The Living Soil – Ethylene Oxygen Cycle

The Ethylene-Oxygen Cycle by Dr Alan Smith provides vital information and insights into how we care for the soil, our most precious resource. Just as relevent now as when it was first presented, this work is covered in the Living Soil module of my permaculture courses. It is republished here in response to requests from my students, and for the benefit of gardeners, farmers and all concerned with healthy soil and sustainable food production.

Smith’s conference paper, delivered shortly before his research was terminated in the late ’70s, was first published in one the early Permaculture Journals and republished in PIJ issue #39.  I was editor at the time and wrote the forward to Smith’s paper. This is a very important soil process that explains the science of why Fukuoka’s no-till system was so successful and challenges many mainstream agriculture assumptions about the relationship between plants, soil microorganisms, pathogens and nutrient availability.   –  Robyn Francis


No-dig gardeners and no-tillage farmers realise that healthy plants and good yields can be obtained on a sustained basis from undisturbed soils, nevertheless, for many lingering doubts remain. Doesn’t soil need to be periodically aerated to stimulate microbial activity and liberate nutrients to plants?

Soil scientist Alan Smith has been a principal research scientist for the New South Wales Department of Agriculture. PIJ put the question to him, his reply, and the article which follows contained some real surprises! “I can understand your confusion when trying to interpret the claims and counterclaims made regarding the value of ‘aerating’ soil. Obviously, I am a non-believer in the value of aeration, at least in Australian conditions. One thing that we must always be wary about are treatments that may give initial, short-term gains but lead to long-term problems. I believe the ‘aeration’ theory is such a treatment.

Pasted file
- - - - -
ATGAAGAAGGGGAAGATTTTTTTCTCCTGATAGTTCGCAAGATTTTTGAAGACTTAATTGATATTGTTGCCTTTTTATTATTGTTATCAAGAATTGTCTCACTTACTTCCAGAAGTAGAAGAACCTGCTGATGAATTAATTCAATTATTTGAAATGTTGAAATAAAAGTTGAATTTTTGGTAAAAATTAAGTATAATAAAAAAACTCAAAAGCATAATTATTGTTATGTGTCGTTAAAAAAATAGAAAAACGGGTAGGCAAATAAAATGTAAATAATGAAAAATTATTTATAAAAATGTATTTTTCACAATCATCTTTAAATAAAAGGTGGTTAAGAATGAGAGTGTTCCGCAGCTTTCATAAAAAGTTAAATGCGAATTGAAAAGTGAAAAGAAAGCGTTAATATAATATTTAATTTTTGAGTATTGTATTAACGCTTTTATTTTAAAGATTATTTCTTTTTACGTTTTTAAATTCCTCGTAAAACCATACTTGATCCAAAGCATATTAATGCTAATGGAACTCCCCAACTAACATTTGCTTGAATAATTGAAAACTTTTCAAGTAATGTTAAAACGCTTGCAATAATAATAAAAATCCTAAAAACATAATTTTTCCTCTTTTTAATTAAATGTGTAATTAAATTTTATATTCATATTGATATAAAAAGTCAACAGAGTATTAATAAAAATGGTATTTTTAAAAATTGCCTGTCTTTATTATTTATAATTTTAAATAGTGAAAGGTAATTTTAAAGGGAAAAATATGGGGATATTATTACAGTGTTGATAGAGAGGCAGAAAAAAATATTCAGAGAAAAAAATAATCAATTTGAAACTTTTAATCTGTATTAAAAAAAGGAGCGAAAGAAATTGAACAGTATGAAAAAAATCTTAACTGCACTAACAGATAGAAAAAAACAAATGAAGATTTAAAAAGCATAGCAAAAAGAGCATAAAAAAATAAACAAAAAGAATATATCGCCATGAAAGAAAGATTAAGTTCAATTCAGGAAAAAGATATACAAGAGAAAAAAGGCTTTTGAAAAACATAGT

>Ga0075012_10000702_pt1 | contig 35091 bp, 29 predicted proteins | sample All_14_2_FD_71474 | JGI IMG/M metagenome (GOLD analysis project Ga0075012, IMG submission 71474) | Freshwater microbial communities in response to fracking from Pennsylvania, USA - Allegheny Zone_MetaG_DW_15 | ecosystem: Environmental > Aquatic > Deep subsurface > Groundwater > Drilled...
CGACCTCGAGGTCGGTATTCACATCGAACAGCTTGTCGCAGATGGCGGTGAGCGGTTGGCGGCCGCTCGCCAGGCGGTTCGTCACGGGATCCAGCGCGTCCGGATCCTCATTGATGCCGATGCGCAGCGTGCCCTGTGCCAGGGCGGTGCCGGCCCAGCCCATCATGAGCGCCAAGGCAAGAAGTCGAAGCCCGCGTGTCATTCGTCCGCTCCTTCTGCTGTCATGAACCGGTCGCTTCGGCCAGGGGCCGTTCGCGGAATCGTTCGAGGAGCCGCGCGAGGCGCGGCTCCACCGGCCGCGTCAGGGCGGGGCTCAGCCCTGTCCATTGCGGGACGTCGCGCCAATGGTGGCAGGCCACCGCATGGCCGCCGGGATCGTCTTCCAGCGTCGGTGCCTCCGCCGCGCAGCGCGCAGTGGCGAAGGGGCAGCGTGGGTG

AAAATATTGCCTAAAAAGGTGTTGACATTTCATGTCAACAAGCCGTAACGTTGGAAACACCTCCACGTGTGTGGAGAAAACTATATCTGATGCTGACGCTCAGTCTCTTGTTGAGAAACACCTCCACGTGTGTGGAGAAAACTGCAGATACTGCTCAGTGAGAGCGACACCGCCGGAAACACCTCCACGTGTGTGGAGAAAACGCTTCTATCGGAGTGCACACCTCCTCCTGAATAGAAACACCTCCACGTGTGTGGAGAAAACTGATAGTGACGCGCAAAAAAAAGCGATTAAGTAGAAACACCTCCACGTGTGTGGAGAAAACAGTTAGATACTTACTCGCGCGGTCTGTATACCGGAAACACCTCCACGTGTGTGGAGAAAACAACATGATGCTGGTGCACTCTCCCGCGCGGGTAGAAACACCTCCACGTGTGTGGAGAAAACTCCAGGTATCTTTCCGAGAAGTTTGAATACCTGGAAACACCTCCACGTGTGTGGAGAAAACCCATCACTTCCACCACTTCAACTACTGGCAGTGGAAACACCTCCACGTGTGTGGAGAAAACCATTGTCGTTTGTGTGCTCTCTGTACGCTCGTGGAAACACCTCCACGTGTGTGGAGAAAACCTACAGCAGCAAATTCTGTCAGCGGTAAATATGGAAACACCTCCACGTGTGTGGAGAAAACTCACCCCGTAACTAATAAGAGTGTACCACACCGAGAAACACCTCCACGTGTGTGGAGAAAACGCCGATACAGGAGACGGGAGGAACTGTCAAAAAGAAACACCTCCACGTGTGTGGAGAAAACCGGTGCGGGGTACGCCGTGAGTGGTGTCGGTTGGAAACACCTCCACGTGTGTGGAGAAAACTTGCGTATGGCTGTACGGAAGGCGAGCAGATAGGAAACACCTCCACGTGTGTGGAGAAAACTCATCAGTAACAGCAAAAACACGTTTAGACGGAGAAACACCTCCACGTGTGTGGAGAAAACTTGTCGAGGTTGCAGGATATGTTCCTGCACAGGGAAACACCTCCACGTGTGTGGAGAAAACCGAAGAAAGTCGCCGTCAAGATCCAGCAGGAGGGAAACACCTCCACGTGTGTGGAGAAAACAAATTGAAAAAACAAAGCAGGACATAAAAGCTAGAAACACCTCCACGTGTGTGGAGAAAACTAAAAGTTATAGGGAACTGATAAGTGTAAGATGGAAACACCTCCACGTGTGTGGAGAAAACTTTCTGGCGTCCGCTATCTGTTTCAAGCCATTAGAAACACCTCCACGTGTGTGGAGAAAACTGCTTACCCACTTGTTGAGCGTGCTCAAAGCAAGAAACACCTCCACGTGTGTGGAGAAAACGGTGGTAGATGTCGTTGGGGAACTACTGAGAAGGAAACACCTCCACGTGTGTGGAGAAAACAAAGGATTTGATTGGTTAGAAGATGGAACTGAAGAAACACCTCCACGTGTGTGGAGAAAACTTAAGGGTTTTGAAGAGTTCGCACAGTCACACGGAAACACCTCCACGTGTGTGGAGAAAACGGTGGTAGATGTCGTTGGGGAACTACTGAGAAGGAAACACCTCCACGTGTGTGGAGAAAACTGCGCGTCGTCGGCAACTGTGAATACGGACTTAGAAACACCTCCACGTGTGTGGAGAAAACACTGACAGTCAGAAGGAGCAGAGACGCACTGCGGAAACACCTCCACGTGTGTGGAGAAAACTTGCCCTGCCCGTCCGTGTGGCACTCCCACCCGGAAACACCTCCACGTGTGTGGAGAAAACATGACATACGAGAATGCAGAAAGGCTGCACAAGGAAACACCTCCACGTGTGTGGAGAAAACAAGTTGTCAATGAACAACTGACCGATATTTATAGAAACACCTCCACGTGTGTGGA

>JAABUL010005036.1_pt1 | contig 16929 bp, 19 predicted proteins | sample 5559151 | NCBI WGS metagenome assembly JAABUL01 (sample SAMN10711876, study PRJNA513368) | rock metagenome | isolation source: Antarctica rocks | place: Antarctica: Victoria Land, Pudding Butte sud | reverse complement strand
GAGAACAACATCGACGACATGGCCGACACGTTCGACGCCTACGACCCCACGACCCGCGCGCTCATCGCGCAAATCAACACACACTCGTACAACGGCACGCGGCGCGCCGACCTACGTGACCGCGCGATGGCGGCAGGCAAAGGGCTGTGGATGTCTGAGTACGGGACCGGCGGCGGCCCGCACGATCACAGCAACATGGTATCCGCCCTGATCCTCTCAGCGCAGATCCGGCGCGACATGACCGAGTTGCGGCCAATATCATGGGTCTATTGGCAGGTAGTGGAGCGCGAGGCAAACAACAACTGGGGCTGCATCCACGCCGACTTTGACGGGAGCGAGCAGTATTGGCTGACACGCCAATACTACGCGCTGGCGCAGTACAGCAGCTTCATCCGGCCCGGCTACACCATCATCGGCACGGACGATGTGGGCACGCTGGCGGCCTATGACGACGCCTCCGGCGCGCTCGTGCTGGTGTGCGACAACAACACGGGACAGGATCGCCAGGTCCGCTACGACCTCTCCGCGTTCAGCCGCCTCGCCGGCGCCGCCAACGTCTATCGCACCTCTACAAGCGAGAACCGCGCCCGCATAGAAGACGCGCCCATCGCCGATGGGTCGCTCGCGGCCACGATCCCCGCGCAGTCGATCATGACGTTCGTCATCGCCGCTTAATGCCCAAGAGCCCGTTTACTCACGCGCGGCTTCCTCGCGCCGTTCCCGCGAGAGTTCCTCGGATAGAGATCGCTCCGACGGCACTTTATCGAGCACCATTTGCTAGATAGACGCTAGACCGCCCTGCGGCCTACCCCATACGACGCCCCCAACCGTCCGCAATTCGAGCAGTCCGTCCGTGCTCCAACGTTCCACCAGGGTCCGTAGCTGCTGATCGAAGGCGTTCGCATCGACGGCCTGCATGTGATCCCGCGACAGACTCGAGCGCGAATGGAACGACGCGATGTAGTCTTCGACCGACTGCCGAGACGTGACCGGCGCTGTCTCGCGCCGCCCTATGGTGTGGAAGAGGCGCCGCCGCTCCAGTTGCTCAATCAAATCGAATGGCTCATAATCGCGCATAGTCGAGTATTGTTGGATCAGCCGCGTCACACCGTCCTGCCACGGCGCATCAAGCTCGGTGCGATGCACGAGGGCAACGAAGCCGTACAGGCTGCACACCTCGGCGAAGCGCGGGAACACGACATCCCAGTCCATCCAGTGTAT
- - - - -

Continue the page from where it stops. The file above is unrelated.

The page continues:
There is no doubt that ploughing soil does initially increase aeration and does result in intimate contact between the mineral soil and any organic residues. This stimulates microbial activity and nutrients immobilised in the organic reserves are liberated rapidly into the soil. However, unless plants are growing in the soil to take immediate advantage of these mobilised nutrients, they are leached or rapidly fixed in unavailable forms. ‘Aerating’ soil, of course, usually results in the removal of plant material and so there are no plants (or only a few) left to take advantage of the released nutrients. If this practice is continued season after season then it is obvious that a loss of nutrients results.

The ‘aeration theory’ really developed in the northern hemisphere where the extended cold winters prevent microbial decomposition of organic residues in soil. In spring it is advantageous to stimulate the decomposition rate so that plants can obtain nutrients during a relatively short growing season. In Australia, conditions are generally favourable right throughout winter for at least some organic matter breakdown. Thus, our conditions are very different. It is also worth considering just what problems arise when this ‘aeration’ is attempted in tropical soils where conditions are even more favourable for the breakdown of organic matter, Yes, we all recognise that under those conditions it is a recipe for disaster.”

Robyn Francis

Ethylene Oxygen Cycle in Soil by Dr Alan Smith